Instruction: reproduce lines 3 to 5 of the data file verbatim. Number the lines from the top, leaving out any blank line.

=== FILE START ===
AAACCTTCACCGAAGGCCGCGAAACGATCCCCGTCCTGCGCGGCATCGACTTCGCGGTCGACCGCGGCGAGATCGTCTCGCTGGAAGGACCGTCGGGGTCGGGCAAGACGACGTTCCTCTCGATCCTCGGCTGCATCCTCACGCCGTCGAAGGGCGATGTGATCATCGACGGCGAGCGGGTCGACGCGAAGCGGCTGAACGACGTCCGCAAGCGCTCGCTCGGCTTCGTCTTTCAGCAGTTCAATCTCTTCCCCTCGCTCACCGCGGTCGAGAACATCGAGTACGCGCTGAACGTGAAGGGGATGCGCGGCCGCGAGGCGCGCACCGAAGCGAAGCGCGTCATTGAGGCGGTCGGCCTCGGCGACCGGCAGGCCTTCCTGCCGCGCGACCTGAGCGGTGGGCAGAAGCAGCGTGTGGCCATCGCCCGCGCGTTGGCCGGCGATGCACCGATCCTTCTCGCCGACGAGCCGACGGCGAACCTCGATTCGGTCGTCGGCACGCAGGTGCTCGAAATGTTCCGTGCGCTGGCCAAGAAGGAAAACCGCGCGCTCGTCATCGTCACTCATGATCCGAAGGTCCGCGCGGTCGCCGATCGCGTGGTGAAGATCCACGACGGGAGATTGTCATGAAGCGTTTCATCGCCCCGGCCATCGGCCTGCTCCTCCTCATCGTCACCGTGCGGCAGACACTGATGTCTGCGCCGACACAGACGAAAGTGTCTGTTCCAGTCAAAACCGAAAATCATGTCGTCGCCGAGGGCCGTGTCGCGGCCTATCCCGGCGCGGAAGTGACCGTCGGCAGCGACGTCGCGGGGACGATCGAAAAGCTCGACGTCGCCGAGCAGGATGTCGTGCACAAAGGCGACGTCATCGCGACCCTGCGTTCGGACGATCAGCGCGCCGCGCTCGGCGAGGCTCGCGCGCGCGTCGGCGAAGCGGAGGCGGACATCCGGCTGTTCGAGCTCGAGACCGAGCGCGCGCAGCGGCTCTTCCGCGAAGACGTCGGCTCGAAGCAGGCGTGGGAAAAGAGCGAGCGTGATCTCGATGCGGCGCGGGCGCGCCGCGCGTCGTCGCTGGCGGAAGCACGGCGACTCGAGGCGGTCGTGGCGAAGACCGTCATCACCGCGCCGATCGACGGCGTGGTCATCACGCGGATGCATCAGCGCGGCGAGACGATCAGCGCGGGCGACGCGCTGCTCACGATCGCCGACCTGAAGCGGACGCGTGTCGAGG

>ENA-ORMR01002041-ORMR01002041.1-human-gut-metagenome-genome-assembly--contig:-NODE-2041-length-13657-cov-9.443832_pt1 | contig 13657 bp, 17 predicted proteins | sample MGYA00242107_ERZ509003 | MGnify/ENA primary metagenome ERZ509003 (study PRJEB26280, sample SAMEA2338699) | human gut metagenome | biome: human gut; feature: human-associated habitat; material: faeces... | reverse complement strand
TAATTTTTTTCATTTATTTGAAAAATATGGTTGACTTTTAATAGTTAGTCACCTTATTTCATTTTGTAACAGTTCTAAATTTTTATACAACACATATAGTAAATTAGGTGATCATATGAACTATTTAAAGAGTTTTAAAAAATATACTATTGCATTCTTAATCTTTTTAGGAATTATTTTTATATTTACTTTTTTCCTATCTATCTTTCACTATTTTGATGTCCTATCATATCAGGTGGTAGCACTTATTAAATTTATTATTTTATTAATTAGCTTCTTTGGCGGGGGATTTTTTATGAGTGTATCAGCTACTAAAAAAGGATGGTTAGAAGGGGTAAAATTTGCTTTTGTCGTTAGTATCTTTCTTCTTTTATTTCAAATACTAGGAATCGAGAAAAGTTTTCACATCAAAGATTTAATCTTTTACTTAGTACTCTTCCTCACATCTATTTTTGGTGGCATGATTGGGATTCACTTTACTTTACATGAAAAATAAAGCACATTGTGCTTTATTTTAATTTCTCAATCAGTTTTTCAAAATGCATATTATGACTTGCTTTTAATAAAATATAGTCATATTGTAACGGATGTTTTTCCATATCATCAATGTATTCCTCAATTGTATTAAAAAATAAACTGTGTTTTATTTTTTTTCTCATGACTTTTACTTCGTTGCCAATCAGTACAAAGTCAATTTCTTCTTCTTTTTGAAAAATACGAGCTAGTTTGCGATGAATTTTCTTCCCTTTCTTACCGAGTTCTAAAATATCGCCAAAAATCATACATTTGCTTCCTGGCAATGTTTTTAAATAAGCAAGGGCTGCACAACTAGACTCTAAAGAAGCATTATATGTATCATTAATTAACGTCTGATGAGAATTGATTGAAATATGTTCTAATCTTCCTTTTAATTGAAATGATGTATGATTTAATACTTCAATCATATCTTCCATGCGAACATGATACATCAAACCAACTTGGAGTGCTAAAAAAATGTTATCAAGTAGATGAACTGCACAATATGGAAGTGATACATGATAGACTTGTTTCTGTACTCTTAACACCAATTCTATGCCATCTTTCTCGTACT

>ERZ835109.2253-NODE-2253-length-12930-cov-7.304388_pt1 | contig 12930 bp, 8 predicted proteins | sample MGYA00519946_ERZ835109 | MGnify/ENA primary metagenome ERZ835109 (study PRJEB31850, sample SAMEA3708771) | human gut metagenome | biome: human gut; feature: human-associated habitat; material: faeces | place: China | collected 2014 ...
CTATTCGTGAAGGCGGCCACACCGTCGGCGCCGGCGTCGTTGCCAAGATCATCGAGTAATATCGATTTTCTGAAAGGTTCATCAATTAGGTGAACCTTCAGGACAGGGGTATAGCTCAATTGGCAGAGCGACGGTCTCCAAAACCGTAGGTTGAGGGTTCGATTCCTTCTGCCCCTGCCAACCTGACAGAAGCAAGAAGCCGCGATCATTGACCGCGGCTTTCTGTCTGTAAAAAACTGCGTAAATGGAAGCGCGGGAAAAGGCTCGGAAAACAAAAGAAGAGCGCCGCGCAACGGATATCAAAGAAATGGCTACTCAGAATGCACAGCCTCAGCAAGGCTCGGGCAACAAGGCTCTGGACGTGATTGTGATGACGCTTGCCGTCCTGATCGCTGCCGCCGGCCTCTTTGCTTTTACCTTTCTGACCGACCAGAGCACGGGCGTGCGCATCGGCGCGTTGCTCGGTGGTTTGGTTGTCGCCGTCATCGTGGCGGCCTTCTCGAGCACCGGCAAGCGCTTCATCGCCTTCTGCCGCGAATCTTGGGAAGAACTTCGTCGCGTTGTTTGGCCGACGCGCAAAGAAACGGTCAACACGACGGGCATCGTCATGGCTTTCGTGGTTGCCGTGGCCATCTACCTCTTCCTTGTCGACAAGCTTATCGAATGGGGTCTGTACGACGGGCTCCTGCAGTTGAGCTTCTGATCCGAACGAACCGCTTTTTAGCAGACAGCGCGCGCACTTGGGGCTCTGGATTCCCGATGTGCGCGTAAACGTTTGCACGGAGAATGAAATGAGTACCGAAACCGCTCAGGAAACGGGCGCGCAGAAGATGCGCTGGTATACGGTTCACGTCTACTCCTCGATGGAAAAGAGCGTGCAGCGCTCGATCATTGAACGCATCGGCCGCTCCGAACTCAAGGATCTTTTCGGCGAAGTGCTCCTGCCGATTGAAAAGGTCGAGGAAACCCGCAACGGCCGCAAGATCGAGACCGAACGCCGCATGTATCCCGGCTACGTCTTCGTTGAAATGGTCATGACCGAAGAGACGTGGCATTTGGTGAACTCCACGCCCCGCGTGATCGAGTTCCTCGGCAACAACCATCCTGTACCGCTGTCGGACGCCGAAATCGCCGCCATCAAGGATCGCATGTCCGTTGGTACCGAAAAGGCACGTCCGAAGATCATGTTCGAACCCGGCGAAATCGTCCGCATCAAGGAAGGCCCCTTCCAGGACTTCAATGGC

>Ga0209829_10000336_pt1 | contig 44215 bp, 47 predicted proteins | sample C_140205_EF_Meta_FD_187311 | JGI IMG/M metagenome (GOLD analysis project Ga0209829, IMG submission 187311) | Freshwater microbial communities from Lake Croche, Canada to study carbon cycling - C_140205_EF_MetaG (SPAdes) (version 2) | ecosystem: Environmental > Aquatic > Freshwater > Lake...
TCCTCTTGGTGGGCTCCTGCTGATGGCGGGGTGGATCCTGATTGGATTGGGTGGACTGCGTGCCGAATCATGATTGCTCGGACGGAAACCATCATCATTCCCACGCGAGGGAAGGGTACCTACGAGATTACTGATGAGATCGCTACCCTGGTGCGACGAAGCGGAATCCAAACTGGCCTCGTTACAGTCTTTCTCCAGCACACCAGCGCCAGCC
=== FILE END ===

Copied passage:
TAATTTTTTTCATTTATTTGAAAAATATGGTTGACTTTTAATAGTTAGTCACCTTATTTCATTTTGTAACAGTTCTAAATTTTTATACAACACATATAGTAAATTAGGTGATCATATGAACTATTTAAAGAGTTTTAAAAAATATACTATTGCATTCTTAATCTTTTTAGGAATTATTTTTATATTTACTTTTTTCCTATCTATCTTTCACTATTTTGATGTCCTATCATATCAGGTGGTAGCACTTATTAAATTTATTATTTTATTAATTAGCTTCTTTGGCGGGGGATTTTTTATGAGTGTATCAGCTACTAAAAAAGGATGGTTAGAAGGGGTAAAATTTGCTTTTGTCGTTAGTATCTTTCTTCTTTTATTTCAAATACTAGGAATCGAGAAAAGTTTTCACATCAAAGATTTAATCTTTTACTTAGTACTCTTCCTCACATCTATTTTTGGTGGCATGATTGGGATTCACTTTACTTTACATGAAAAATAAAGCACATTGTGCTTTATTTTAATTTCTCAATCAGTTTTTCAAAATGCATATTATGACTTGCTTTTAATAAAATATAGTCATATTGTAACGGATGTTTTTCCATATCATCAATGTATTCCTCAATTGTATTAAAAAATAAACTGTGTTTTATTTTTTTTCTCATGACTTTTACTTCGTTGCCAATCAGTACAAAGTCAATTTCTTCTTCTTTTTGAAAAATACGAGCTAGTTTGCGATGAATTTTCTTCCCTTTCTTACCGAGTTCTAAAATATCGCCAAAAATCATACATTTGCTTCCTGGCAATGTTTTTAAATAAGCAAGGGCTGCACAACTAGACTCTAAAGAAGCATTATATGTATCATTAATTAACGTCTGATGAGAATTGATTGAAATATGTTCTAATCTTCCTTTTAATTGAAATGATGTATGATTTAATACTTCAATCATATCTTCCATGCGAACATGATACATCAAACCAACTTGGAGTGCTAAAAAAATGTTATCAAGTAGATGAACTGCACAATATGGAAGTGATACATGATAGACTTGTTTCTGTACTCTTAACACCAATTCTATGCCATCTTTCTCGTACT

>ERZ835109.2253-NODE-2253-length-12930-cov-7.304388_pt1 | contig 12930 bp, 8 predicted proteins | sample MGYA00519946_ERZ835109 | MGnify/ENA primary metagenome ERZ835109 (study PRJEB31850, sample SAMEA3708771) | human gut metagenome | biome: human gut; feature: human-associated habitat; material: faeces | place: China | collected 2014 ...
CTATTCGTGAAGGCGGCCACACCGTCGGCGCCGGCGTCGTTGCCAAGATCATCGAGTAATATCGATTTTCTGAAAGGTTCATCAATTAGGTGAACCTTCAGGACAGGGGTATAGCTCAATTGGCAGAGCGACGGTCTCCAAAACCGTAGGTTGAGGGTTCGATTCCTTCTGCCCCTGCCAACCTGACAGAAGCAAGAAGCCGCGATCATTGACCGCGGCTTTCTGTCTGTAAAAAACTGCGTAAATGGAAGCGCGGGAAAAGGCTCGGAAAACAAAAGAAGAGCGCCGCGCAACGGATATCAAAGAAATGGCTACTCAGAATGCACAGCCTCAGCAAGGCTCGGGCAACAAGGCTCTGGACGTGATTGTGATGACGCTTGCCGTCCTGATCGCTGCCGCCGGCCTCTTTGCTTTTACCTTTCTGACCGACCAGAGCACGGGCGTGCGCATCGGCGCGTTGCTCGGTGGTTTGGTTGTCGCCGTCATCGTGGCGGCCTTCTCGAGCACCGGCAAGCGCTTCATCGCCTTCTGCCGCGAATCTTGGGAAGAACTTCGTCGCGTTGTTTGGCCGACGCGCAAAGAAACGGTCAACACGACGGGCATCGTCATGGCTTTCGTGGTTGCCGTGGCCATCTACCTCTTCCTTGTCGACAAGCTTATCGAATGGGGTCTGTACGACGGGCTCCTGCAGTTGAGCTTCTGATCCGAACGAACCGCTTTTTAGCAGACAGCGCGCGCACTTGGGGCTCTGGATTCCCGATGTGCGCGTAAACGTTTGCACGGAGAATGAAATGAGTACCGAAACCGCTCAGGAAACGGGCGCGCAGAAGATGCGCTGGTATACGGTTCACGTCTACTCCTCGATGGAAAAGAGCGTGCAGCGCTCGATCATTGAACGCATCGGCCGCTCCGAACTCAAGGATCTTTTCGGCGAAGTGCTCCTGCCGATTGAAAAGGTCGAGGAAACCCGCAACGGCCGCAAGATCGAGACCGAACGCCGCATGTATCCCGGCTACGTCTTCGTTGAAATGGTCATGACCGAAGAGACGTGGCATTTGGTGAACTCCACGCCCCGCGTGATCGAGTTCCTCGGCAACAACCATCCTGTACCGCTGTCGGACGCCGAAATCGCCGCCATCAAGGATCGCATGTCCGTTGGTACCGAAAAGGCACGTCCGAAGATCATGTTCGAACCCGGCGAAATCGTCCGCATCAAGGAAGGCCCCTTCCAGGACTTCAATGGC